Based on the the work of Dr. Michael Yessis, sports training specialist.

Kinesiology of Exercise eBooks

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Kinesiology of Exercise eBooks

What you will learn

Joint Anatomy

Anatomy of all major joints in the body.

Joint Movements

Basic movements of all the major joints in the body.

Muscle Anatomy

Muscle anatomy including origin, insertion, and function, of all the major muscles in the body.

Sport Specifics

Sports activities in which the exercises are of direct benefit.

Exercise Execution

Exercises that demonstrate all joint movements with proper exercise execution and safety considerations.

Exercise Analysis

Detailed analysis of exercises regarding characteristics such as poundage, grip, body position, and range of motion.

What you will learn

Kinesiology of Exercise eBooks

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Kinesiology of Exercise Blog

What is Kinesthesis?

Kinesthesis is the ability to perceive your position and movement of the body and/or limbs in space. Kinesthesis relies on the use of various receptors in the joints, muscles and tendons. For example, the muscle spindle that lies in parallel with the muscle fibers is activated when the muscle is stretched during an eccentric contraction (This is known as the stretch reflex). The Golgi tendon organs are other receptors located at the junction of the tendon and the muscle. They respond to the amount of stretch taking place in the tendon and the muscle. It is important to understand that when a muscle stretches, the tendon also undergoes stretching. It is very elastic tissue and can withstand great tension. When activated, the Golgi tendon organs trigger the antagonistic muscle groups to stop the movement and to inhibit the agonist muscle contraction. This is done to avoid possible injury to the muscle-tendon complex. Because of their actions, it is much easier to fully stretch a muscle when the Golgi tendon organs are shut down. There are also receptors located in the joint capsules and in the ligaments that relay information to the brain. This includes a change in position, speed of movement, or the acceleration of the limbs that occur at the joints. These receptors are very sensitive and fire when there is a small change (up to two degrees) in joint position. There are also many pressure receptors that are very active in posture. When there is any deviation in position, they are fired so that a correction can be made to bring you back into the normal position.

Respiration and the Abdominal Muscles

The major abdominal muscles involved in expiration are the internal obliques and external obliques and the transverse abdominis. The rectus abdominis becomes involved when there is maximum expiration and you flex the spine to squeeze out more air. When at rest, the abdominals are not involved. Expiration occurs naturally due mainly to the elastic recoil of the thoracic cage. In forced expiration however, many changes take place. The internal and external obliques and the transverse abdominis participate vigorously. They are also involved in coughing, singing, birthing, straining (as in weightlifting) and defecation. Because of the difficulty in isolating the transverse abdominis with EMGs, their function is based on their anatomy and structure. They are ideally suited for expiration and holding in the abdominal viscera. You may read about trainers saying you should contract the transverse abdominis in a particular exercise, but it appears to be impossible to isolate this one muscle from the other abdominal muscles. The external and internal obliques are ideally suited for expiration because of their cross movements. They are very effective in compressing the abdominal wall. When coupled with the transverse abdominis they are very powerful in expelling the air quickly. The rectus abdominis on the other hand, is not involved, unless the spine also undergoes flexion.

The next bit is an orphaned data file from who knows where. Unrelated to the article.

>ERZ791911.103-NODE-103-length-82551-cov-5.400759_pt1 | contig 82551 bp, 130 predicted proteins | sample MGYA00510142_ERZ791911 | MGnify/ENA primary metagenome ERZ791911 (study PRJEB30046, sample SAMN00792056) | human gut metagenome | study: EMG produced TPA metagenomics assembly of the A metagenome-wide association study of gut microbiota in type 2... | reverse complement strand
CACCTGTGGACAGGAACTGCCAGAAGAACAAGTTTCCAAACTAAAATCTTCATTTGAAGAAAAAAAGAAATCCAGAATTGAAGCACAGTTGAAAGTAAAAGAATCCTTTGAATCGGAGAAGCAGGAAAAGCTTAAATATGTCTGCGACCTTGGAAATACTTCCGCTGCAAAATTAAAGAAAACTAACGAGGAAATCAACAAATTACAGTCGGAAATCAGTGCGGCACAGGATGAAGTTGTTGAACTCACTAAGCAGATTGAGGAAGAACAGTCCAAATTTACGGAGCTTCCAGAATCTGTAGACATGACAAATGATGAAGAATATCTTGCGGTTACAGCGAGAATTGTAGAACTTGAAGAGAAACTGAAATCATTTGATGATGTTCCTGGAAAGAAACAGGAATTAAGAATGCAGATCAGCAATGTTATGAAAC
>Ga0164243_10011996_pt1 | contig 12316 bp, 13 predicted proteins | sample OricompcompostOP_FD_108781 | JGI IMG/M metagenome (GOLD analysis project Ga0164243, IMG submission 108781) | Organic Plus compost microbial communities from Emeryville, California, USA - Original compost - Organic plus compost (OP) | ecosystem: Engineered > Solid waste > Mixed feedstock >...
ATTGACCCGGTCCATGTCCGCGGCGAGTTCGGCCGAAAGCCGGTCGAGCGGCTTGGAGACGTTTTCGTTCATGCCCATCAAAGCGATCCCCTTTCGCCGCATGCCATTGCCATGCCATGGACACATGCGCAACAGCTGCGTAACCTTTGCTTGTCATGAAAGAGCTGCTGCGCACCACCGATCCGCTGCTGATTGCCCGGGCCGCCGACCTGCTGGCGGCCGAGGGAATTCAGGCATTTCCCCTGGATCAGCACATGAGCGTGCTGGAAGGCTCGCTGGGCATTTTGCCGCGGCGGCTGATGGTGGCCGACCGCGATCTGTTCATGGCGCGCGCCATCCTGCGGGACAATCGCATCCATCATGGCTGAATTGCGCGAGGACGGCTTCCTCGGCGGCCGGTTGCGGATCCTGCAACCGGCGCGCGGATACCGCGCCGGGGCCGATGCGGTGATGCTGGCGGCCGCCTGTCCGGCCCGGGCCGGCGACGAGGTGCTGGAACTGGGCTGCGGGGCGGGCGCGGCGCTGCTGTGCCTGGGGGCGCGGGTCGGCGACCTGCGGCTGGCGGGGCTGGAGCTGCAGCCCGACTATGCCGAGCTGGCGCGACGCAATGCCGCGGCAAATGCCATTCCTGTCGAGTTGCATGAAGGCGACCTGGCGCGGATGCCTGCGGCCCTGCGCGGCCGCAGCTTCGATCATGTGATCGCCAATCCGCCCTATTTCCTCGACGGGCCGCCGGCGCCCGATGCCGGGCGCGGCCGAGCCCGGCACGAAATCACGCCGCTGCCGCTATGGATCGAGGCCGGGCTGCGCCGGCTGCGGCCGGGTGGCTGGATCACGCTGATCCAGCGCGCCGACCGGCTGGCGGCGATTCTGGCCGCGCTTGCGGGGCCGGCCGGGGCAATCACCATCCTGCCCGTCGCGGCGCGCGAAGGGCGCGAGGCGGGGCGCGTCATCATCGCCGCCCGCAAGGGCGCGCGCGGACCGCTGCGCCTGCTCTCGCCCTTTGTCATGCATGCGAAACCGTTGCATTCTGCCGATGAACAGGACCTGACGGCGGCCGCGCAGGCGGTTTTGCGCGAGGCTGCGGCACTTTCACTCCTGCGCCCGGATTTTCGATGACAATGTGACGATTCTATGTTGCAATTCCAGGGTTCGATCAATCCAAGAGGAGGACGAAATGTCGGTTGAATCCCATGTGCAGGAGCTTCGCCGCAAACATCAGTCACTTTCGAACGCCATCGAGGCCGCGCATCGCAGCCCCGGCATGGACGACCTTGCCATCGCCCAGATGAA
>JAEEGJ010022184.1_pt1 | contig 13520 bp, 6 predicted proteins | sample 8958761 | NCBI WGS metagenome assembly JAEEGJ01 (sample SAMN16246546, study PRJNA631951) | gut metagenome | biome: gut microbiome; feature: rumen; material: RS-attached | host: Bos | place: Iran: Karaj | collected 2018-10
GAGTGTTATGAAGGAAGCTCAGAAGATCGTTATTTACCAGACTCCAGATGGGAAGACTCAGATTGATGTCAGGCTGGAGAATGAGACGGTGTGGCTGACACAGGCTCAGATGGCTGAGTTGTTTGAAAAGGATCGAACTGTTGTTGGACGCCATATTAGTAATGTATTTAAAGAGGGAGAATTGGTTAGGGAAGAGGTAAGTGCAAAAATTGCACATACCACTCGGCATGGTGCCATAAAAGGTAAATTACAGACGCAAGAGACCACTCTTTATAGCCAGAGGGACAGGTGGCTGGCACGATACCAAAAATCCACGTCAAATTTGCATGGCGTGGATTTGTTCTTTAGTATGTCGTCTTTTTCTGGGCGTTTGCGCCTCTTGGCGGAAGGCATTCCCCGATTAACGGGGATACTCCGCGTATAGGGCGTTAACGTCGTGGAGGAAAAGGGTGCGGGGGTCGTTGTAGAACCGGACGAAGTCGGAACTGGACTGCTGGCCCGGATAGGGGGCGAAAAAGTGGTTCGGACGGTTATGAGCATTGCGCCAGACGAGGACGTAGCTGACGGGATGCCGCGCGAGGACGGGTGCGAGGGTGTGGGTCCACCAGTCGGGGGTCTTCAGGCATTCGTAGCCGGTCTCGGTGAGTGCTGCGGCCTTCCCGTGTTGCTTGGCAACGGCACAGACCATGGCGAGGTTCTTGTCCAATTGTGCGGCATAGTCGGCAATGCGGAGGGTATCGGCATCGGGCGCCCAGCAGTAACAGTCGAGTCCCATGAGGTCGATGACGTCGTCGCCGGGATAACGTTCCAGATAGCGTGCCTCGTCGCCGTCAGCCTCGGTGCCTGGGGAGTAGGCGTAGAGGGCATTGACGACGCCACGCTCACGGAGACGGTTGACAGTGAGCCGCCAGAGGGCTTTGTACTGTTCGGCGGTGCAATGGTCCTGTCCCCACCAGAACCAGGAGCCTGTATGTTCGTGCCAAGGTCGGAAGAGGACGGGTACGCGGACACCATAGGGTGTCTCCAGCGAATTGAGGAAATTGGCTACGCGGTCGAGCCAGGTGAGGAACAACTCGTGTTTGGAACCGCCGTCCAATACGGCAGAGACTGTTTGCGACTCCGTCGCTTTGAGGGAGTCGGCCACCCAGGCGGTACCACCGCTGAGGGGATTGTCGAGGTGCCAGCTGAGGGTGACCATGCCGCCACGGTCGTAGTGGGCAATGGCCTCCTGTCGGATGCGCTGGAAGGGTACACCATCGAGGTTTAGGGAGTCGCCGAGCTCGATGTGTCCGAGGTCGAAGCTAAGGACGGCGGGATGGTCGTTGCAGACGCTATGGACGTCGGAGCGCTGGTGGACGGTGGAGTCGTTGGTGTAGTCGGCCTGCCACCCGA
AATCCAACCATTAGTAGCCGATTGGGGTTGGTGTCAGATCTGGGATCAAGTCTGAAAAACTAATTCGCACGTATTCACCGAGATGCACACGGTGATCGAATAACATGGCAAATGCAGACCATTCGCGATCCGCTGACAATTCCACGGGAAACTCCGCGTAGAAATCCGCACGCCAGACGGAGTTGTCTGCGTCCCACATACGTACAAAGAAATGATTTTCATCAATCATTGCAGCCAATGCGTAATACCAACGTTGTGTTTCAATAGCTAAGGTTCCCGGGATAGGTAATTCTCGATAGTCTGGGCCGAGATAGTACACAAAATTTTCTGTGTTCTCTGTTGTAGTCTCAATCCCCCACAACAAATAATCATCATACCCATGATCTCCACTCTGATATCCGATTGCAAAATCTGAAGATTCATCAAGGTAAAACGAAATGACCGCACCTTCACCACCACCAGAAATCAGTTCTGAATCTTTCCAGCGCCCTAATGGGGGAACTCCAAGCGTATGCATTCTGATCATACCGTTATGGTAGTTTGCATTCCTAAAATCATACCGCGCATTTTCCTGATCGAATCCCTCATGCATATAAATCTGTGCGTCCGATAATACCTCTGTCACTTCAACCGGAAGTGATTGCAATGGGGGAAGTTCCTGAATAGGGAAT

Sports Uses of the Triceps Pushdown Exercise

Elbow joint extension and the muscles involved are very important in execution of many sports skills. For example, they are needed in many overhead hitting actions such as the tennis serve and smash and basketball shooting. Elbow joint extension is a key action in pushing and throwing actions as used in the shot put, pressing up into a handstand in gymnastics, in hand-to-hand balancing, pushing an opponent in football, jabbing in boxing, various actions in mixed martial arts, in some baseball pitches and so on.  The triceps push-down is critical in the iron sports, for example, in the jerk in weightlifting and in the bench press in powerlifting. This exercise is also very important for bodybuilders for developing the back of the upper arms.

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